An invaluable use of extended value-stream mapping is to track the path of all of the essential parts that go into delivering a product to a customer, from raw material to delivery. The picture that emerges will show the consequences of the manufacturing and sourcing strategy that guided the design of the product and its supply system.
But, more importantly, an examination of the current-state system as a whole may reveal opportunities for rethinking the global configuration of the supply system for the next product generation, which is the point at which it is easiest to make a significant leap to an ideal-state configuration.
This case study expands the scope of value-stream analysis to all the value streams supplying materials for a complex component. The value streams include every supply system through and between each facility along each value stream. This entire system needs to be as lean as possible. The question that emerges once the lean practitioners complete this analysis and have improved the value streams is where, across the world, they should locate each facility. Answering that question was the key task of the ideal-state analysis presented for this value stream.
Seeing the System
When a global automotive supplier of a forged, machined, and assembled component delivered to an auto assembler in the U.S. began to design the next generation of its product, the firm took a fresh look at the supply system for all the key sub-components back to raw materials.
It assembled a cross-functional team from operations, procurement, supplier development, planning, and finance to collect the data and map each value stream in the current supply system using the methodology described in the Seeing the Whole Value Stream workbook. Then, they posted the maps on a big wall in their procurement department to analyze them. In this case, many of the facilities were part of the same corporation, so the cross-functional team was able to get most of the information they needed from internal suppliers.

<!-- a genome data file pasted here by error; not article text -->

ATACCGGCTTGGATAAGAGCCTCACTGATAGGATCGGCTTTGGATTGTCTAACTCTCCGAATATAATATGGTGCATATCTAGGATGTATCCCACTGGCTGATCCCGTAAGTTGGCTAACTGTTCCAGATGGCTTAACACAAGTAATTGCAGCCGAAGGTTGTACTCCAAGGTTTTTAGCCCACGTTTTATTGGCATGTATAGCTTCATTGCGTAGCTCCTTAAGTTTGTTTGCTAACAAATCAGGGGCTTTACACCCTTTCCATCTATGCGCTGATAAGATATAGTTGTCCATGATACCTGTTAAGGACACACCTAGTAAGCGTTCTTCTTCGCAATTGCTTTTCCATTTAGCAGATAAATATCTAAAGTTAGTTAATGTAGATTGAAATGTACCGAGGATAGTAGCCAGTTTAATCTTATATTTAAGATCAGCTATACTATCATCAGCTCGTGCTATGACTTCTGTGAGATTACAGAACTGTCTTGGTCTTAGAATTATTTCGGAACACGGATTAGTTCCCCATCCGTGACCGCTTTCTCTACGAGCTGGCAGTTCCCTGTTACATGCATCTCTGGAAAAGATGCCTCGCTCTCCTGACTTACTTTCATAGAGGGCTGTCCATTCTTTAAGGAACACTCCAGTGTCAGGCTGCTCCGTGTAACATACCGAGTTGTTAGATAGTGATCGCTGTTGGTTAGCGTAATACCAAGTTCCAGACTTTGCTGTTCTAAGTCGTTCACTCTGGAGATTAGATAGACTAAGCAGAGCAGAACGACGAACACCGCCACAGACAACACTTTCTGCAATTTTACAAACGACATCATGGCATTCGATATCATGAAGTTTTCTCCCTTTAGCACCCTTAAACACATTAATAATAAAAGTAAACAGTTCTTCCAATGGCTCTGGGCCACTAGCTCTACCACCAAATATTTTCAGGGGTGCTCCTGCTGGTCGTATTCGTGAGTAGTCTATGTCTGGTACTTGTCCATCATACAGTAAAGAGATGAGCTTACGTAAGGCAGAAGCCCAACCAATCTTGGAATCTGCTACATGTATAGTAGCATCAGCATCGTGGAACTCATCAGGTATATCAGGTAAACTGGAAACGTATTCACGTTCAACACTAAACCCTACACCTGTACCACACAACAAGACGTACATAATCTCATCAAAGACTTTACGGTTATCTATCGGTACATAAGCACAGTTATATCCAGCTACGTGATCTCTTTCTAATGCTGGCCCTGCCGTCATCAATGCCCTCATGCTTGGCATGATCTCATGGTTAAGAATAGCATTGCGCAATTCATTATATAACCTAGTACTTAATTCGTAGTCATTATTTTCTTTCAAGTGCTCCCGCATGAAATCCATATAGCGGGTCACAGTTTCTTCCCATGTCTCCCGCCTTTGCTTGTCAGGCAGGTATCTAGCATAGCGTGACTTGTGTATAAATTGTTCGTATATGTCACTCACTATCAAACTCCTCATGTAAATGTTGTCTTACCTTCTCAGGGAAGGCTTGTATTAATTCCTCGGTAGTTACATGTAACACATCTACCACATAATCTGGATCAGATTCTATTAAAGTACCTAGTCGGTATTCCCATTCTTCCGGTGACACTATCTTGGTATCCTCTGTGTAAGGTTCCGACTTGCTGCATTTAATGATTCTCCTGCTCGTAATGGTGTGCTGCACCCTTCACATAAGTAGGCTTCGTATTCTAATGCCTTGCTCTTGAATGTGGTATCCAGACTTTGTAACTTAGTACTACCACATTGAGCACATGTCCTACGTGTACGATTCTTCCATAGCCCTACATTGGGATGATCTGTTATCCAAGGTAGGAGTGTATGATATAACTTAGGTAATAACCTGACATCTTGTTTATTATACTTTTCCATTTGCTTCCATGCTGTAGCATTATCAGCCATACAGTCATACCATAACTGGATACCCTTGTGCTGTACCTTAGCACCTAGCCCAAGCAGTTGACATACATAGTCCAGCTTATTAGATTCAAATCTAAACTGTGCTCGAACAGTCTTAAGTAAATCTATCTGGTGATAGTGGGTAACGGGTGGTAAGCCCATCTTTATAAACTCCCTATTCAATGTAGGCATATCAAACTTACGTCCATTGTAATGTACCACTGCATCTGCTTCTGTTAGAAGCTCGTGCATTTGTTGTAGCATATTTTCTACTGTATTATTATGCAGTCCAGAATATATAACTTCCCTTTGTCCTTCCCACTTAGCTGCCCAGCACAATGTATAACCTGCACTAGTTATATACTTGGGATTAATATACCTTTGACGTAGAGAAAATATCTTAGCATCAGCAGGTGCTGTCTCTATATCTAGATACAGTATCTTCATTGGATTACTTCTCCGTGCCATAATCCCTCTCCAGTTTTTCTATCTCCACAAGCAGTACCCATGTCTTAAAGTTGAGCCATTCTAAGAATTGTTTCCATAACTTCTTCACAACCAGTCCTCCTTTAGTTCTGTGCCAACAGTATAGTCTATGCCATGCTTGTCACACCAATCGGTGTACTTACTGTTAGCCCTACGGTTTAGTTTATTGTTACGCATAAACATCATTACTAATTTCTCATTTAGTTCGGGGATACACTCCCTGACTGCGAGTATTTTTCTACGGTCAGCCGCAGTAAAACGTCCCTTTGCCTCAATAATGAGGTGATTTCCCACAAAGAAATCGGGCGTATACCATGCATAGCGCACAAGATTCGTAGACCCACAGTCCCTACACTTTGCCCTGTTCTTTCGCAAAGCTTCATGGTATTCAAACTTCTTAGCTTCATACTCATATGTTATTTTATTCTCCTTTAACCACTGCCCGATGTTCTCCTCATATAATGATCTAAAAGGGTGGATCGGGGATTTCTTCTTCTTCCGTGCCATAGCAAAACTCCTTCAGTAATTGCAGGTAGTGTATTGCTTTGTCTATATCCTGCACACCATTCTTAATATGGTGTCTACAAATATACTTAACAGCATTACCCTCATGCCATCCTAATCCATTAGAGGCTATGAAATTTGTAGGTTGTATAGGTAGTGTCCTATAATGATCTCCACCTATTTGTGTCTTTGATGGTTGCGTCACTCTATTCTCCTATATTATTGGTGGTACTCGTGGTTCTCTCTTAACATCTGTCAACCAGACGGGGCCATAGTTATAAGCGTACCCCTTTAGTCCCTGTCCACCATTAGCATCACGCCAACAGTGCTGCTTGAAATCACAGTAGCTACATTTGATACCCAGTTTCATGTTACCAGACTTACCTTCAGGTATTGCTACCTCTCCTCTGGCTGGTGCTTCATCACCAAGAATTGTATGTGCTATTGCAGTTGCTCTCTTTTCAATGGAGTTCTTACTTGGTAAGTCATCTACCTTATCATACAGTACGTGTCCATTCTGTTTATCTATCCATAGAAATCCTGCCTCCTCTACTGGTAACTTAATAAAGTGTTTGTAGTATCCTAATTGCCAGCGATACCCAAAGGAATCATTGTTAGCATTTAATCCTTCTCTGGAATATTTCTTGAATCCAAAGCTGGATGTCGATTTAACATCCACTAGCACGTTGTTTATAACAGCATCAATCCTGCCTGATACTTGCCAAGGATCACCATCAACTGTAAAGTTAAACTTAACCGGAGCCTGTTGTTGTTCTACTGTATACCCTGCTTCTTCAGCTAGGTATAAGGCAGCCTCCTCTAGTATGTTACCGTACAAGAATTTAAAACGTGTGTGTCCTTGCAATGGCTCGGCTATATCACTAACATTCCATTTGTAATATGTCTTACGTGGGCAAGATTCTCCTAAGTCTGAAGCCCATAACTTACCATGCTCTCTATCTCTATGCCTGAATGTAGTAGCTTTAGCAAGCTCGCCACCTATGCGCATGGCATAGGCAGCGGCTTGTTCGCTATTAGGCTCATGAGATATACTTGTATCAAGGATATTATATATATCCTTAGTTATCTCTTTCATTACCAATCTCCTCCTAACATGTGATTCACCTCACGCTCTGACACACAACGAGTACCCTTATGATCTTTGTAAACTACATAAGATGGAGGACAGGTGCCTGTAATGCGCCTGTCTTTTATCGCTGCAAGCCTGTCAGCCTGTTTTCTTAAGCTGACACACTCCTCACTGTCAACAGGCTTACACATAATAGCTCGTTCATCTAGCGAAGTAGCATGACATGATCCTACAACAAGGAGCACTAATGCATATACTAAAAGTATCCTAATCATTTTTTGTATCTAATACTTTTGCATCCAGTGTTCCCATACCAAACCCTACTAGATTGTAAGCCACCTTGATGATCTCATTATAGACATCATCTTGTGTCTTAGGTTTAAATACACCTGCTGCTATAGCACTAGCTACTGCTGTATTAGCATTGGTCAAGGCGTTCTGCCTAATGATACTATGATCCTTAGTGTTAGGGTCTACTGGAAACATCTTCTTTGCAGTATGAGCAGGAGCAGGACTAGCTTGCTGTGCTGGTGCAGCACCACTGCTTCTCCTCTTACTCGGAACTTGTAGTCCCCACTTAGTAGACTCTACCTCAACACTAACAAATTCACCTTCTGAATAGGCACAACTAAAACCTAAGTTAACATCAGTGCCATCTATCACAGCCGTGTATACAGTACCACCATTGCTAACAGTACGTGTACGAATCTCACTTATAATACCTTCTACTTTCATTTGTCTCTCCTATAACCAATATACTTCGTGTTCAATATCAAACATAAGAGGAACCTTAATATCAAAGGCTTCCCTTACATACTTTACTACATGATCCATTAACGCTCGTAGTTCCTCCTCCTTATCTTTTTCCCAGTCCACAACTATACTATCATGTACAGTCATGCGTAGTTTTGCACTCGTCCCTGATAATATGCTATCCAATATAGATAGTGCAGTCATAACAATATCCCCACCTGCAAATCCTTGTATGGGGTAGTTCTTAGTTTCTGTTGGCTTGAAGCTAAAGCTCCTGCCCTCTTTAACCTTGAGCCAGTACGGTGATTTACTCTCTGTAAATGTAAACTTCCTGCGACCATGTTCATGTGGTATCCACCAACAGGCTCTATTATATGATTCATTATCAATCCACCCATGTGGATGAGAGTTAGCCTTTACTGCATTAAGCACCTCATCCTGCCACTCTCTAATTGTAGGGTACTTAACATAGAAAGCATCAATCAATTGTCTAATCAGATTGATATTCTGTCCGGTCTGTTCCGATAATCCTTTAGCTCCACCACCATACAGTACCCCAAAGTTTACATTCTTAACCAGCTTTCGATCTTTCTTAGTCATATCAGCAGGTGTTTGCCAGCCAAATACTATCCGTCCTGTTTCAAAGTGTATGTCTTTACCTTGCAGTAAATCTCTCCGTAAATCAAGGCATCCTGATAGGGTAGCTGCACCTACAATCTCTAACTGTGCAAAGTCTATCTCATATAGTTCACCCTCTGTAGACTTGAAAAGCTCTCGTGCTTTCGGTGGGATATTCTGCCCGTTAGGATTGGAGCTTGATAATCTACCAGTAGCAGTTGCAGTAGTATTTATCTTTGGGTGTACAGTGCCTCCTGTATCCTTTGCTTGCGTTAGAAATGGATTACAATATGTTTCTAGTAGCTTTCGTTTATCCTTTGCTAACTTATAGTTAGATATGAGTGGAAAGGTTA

The completed system-level map, which covered a whole wall, contained similar data boxes to the current-state maps for the product: recording processing time, raw materials, work-in-progress, finished goods, transport time, transport batch size, delivery schedule adherence, production batch size, changeover time, production interval, yield, parts per million, demand amplification, etc., for every activity.
Creating a System-Summary Map
It is easy to get lost in all this detail, so it is beneficial to summarize the system’s main features in a system-summary map (as shown below). The system-summary map illustrates the primary timelines (the amounts of raw materials, work-in-process, finished goods, and transportation time) needed for each of the extended value streams in the supply system and the primary information flows that trigger these activities. Also included is a summation of the total lead time for each value stream.
Analyzing the Information
The conclusions they drew from the detailed analysis of each value stream on the wall and the system-summary map were:
- The critical parts for this product are made in 14 factories in nine countries on four continents and necessarily travel thousands of miles on their journey to the customer.
- It takes between 26 weeks (182 days) and 90 weeks (630 days) to perform the 10.5 hours of processing time to forge, machine, and assemble the part.
- The cost of all the inventories along the value stream totaled 9.5% of the total contract value. Once you have a delay, the customer builds this into their safety stock for the life of the program.
- The cost of special air freight to respond quickly to changes in demand from the customers was also 9.5% of the total contract value, while all the transport costs were 3.0%.